• Laurie says:

      Kim, thanks so much for your encouragement. It truly has been your story and the others like yours that have kept Rick and I going. We look at where you’ve been, where you are now, and it inspires us to keep going – thank you!

  12. AverageJoe says:

    I think the best news is that you’ve now become a role model for people who come here because they’re facing the same beasts. I think people see you making it work and it’s inspiring.

    • Laurie says:

      That is totally our goal, Joe. I think about all of the others out there, who, like us, are in deep and feel there’s no way out. It’s such a terrible feeling, but if we can all support and encourage each other, I know those mountains of debt will disappear!

  13. We have friend that reminded me of exactly what you described. They feel they are so far in debt that they forget about it and think there’s no way out. We’ve heard bankruptcy pop up in conversation and if so it will be the second time. I’ve done as much as I could to motivate but sometimes people need to take control on their own. I hope they have as much motivation as you both do to get out.

    • Laurie says:

      So true, Mr. CBB. We have people in our lives too that are on their second and third BKYs, and we try and share what we are doing, but they just, for some reason, can’t, or don’t want, to hear it. It’s tough sometimes, facing that kind of mountain, so I totally understand that. But victory is so much sweeter than letting the debt demons win. Best of luck to your friend too. Feel free to send him over here. I’d be glad to encourage if they’re interested.

  14. I think its great that you guys are working so hard. It shows dedication, having goals and sticking to them. 6000 in 6 months is not easy task. I look forward to the rest of the posts. Its great to be able to see and know that others are going through the same things that you are and it helps give you motivation.

    • Laurie says:

      Thanks, Thomas! Yes, we’ve been so blessed by all of the PF bloggers out there who are sharing their stories in hopes of helping others. It’s what keeps us going!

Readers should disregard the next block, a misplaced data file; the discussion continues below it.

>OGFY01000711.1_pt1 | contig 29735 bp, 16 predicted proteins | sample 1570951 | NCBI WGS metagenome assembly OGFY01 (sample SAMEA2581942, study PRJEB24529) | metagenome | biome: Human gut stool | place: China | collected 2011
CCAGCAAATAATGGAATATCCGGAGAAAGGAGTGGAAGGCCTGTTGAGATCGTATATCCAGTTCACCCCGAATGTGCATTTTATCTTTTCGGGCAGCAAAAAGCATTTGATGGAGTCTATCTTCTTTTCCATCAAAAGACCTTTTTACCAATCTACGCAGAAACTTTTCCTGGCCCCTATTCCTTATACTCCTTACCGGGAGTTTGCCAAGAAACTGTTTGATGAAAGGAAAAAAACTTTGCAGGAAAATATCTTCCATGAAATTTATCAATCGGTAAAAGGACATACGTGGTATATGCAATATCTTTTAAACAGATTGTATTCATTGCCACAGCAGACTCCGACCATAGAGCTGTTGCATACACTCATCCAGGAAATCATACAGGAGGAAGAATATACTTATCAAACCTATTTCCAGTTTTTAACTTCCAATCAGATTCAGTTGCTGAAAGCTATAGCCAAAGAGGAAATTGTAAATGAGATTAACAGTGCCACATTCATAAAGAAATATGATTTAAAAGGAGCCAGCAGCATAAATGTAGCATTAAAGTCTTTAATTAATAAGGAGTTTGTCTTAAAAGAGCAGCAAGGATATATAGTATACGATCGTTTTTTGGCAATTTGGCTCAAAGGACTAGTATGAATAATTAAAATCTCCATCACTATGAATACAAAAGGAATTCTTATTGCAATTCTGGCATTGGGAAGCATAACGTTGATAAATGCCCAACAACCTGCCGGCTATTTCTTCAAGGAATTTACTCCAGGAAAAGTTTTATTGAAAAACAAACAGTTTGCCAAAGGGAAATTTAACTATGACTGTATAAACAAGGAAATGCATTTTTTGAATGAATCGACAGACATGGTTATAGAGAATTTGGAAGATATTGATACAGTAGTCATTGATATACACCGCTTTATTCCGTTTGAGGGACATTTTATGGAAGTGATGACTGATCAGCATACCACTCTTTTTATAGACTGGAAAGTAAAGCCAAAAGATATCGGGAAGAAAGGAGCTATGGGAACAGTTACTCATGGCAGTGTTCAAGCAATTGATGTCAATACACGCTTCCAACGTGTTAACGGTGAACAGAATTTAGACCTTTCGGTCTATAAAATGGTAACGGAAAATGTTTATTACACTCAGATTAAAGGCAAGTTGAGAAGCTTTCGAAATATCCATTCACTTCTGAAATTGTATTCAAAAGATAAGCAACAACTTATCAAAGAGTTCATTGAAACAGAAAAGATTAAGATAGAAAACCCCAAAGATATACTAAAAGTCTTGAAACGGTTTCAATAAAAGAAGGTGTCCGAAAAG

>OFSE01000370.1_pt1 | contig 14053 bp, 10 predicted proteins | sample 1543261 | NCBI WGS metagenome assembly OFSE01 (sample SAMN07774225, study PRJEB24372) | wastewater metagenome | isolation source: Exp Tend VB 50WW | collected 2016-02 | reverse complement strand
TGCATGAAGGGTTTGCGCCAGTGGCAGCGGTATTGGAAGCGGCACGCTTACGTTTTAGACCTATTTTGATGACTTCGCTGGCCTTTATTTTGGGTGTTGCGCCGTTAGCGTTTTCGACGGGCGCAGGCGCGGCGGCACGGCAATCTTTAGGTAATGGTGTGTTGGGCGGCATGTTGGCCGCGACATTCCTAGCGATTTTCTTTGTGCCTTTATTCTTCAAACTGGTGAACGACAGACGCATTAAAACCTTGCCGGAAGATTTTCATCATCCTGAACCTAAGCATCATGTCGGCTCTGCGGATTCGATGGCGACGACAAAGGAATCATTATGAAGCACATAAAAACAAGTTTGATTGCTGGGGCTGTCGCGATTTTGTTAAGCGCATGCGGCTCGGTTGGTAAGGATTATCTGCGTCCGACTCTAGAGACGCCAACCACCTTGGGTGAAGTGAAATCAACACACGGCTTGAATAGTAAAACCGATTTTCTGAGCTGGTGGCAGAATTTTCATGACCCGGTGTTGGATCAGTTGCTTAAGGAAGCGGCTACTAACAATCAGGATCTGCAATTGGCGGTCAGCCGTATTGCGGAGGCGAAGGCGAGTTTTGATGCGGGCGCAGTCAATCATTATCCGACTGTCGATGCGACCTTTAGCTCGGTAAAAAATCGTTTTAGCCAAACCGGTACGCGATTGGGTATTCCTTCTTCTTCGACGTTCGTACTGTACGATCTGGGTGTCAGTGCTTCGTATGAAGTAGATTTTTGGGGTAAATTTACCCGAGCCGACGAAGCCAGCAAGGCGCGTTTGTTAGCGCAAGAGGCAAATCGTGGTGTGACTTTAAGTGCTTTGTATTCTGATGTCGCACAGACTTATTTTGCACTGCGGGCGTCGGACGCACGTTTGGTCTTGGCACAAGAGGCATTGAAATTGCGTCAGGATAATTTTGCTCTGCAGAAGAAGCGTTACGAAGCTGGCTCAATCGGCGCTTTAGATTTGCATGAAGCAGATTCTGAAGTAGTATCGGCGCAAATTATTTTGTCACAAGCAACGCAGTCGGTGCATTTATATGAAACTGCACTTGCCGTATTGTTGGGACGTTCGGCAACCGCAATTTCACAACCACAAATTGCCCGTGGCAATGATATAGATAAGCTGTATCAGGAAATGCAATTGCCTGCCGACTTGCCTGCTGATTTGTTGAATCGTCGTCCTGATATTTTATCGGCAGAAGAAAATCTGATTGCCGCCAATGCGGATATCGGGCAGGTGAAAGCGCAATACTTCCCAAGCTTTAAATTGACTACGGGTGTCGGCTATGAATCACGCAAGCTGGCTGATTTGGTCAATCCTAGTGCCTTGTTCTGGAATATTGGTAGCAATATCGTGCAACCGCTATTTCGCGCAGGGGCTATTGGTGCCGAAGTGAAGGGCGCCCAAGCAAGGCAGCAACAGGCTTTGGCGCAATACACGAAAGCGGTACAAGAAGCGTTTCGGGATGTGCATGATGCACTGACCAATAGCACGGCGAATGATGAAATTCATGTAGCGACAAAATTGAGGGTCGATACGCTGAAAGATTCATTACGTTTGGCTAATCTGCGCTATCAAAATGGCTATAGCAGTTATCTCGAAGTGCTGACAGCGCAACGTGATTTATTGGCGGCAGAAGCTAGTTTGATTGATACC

15. Deirdre O'Mara says:

    Darn right! Debt is just monster thundercloud that keeps following you, ready to completely dump rain and hail on you at any moment! Ugh…a horrible feeling BUT your cloud is 2% smaller now! Imagine what it will be like with no cloud! You will be able to “see” finally into the future and you can do anything! Love the post Laurie. Keep on keepin’ on.

  16. Alexa says:

    I think seeing other people who have paid off debt is an inspiration and your attitude about debt is inspiring as well. I don’t have much debt at all just a loan I took out to buy the trailer its $226/month for four years. I look at this more like a rent or mortgage expense. For me my struggle is making it out of the low income bracket. I know it will take some time but I see other people making it and I know that with time and work I can do it too!!

    • Laurie says:

      You can do it, Alexa. My mom had a super low income too, while raising us three kids. It was really difficult at times, but as she worked every month to evaluate her expenses/spending habits and worked on managing better, things became better. And you’ve got a leg up on her b/c you’re actively seeking additional income for your family. I’m confident, Alexa, that you will achieve all of the goals you’ve set for your family.

  17. Part of the reason I started blogging was to share my story with others and tell them that it can be done (even when it feels like an all uphill battle). It’s not easy but once you get motivated it’s amazing what you can do.

  18. Paying off debt makes our life full of challenges. Getting out of debt means to have a full control on your finances. In short you will have a financial freedom once you can control your financial matter.

  19. Frugal Nurse says:

    You are not torturing your kids – you are giving them a valuable life lesson! It’s a lesson no one else can or will teach them, and when they are debt-free adults they will thank you 🙂

    • Laurie says:

      Thank you SO much for your words of encouragement, Anne. That is our biggest goal, instilling in them to avoid debt when at all possible.